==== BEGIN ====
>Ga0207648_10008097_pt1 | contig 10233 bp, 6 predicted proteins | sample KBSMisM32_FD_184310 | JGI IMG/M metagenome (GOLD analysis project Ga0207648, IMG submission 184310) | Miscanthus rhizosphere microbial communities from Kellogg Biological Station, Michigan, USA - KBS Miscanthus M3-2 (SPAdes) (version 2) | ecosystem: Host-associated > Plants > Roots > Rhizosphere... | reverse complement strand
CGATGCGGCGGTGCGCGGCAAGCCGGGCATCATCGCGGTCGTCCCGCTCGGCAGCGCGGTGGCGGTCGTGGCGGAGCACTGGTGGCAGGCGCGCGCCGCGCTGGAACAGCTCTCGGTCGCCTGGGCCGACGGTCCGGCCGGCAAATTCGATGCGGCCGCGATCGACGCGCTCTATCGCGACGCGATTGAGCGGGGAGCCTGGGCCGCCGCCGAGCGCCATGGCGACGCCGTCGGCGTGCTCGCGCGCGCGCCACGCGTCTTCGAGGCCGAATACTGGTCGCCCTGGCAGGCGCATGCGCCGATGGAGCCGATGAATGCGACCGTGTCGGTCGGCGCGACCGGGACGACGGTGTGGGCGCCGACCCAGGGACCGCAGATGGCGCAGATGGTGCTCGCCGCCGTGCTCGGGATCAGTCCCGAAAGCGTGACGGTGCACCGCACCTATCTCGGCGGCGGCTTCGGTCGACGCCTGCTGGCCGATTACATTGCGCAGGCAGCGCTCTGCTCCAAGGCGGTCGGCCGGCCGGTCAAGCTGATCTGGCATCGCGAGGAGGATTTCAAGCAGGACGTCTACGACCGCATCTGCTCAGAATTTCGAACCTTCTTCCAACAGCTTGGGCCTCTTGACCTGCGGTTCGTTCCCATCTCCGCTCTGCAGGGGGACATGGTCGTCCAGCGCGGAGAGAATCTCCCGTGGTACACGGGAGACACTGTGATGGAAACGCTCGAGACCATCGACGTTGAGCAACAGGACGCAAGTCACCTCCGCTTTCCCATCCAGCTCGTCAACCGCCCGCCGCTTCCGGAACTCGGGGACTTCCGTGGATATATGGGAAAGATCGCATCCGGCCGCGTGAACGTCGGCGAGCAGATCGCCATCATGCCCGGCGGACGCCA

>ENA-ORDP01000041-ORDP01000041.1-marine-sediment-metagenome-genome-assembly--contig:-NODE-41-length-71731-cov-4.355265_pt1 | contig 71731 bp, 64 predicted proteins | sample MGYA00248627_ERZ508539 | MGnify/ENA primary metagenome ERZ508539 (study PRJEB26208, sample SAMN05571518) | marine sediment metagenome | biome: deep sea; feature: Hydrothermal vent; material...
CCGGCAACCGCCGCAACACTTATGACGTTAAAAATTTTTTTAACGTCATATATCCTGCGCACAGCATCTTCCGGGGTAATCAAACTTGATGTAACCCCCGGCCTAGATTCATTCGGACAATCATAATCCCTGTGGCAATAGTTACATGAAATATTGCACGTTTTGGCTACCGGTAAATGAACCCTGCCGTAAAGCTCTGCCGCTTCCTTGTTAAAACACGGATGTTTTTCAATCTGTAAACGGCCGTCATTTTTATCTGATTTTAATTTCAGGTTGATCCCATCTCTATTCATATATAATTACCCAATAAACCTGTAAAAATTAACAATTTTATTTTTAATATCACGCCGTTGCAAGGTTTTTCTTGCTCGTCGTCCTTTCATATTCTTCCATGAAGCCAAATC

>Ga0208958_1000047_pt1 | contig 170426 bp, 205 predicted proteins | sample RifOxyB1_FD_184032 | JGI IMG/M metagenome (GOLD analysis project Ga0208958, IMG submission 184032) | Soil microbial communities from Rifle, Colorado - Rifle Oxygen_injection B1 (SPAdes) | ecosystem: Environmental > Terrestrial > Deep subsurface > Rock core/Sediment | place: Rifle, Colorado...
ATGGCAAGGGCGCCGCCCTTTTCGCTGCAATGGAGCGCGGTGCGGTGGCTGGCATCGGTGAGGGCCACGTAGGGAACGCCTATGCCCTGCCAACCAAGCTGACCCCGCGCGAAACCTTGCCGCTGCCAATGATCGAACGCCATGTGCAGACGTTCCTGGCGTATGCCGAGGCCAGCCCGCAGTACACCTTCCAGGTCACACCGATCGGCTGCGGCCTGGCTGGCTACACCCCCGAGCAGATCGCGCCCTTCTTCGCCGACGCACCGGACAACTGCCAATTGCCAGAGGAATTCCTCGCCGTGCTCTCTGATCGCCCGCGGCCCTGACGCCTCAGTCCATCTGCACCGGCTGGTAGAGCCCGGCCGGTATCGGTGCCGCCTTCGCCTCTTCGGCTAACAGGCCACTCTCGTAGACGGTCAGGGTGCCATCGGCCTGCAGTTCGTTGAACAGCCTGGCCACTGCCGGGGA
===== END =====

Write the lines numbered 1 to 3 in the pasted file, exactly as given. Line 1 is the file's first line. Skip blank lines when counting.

>Ga0207648_10008097_pt1 | contig 10233 bp, 6 predicted proteins | sample KBSMisM32_FD_184310 | JGI IMG/M metagenome (GOLD analysis project Ga0207648, IMG submission 184310) | Miscanthus rhizosphere microbial communities from Kellogg Biological Station, Michigan, USA - KBS Miscanthus M3-2 (SPAdes) (version 2) | ecosystem: Host-associated > Plants > Roots > Rhizosphere... | reverse complement strand
CGATGCGGCGGTGCGCGGCAAGCCGGGCATCATCGCGGTCGTCCCGCTCGGCAGCGCGGTGGCGGTCGTGGCGGAGCACTGGTGGCAGGCGCGCGCCGCGCTGGAACAGCTCTCGGTCGCCTGGGCCGACGGTCCGGCCGGCAAATTCGATGCGGCCGCGATCGACGCGCTCTATCGCGACGCGATTGAGCGGGGAGCCTGGGCCGCCGCCGAGCGCCATGGCGACGCCGTCGGCGTGCTCGCGCGCGCGCCACGCGTCTTCGAGGCCGAATACTGGTCGCCCTGGCAGGCGCATGCGCCGATGGAGCCGATGAATGCGACCGTGTCGGTCGGCGCGACCGGGACGACGGTGTGGGCGCCGACCCAGGGACCGCAGATGGCGCAGATGGTGCTCGCCGCCGTGCTCGGGATCAGTCCCGAAAGCGTGACGGTGCACCGCACCTATCTCGGCGGCGGCTTCGGTCGACGCCTGCTGGCCGATTACATTGCGCAGGCAGCGCTCTGCTCCAAGGCGGTCGGCCGGCCGGTCAAGCTGATCTGGCATCGCGAGGAGGATTTCAAGCAGGACGTCTACGACCGCATCTGCTCAGAATTTCGAACCTTCTTCCAACAGCTTGGGCCTCTTGACCTGCGGTTCGTTCCCATCTCCGCTCTGCAGGGGGACATGGTCGTCCAGCGCGGAGAGAATCTCCCGTGGTACACGGGAGACACTGTGATGGAAACGCTCGAGACCATCGACGTTGAGCAACAGGACGCAAGTCACCTCCGCTTTCCCATCCAGCTCGTCAACCGCCCGCCGCTTCCGGAACTCGGGGACTTCCGTGGATATATGGGAAAGATCGCATCCGGCCGCGTGAACGTCGGCGAGCAGATCGCCATCATGCCCGGCGGACGCCA

>ENA-ORDP01000041-ORDP01000041.1-marine-sediment-metagenome-genome-assembly--contig:-NODE-41-length-71731-cov-4.355265_pt1 | contig 71731 bp, 64 predicted proteins | sample MGYA00248627_ERZ508539 | MGnify/ENA primary metagenome ERZ508539 (study PRJEB26208, sample SAMN05571518) | marine sediment metagenome | biome: deep sea; feature: Hydrothermal vent; material...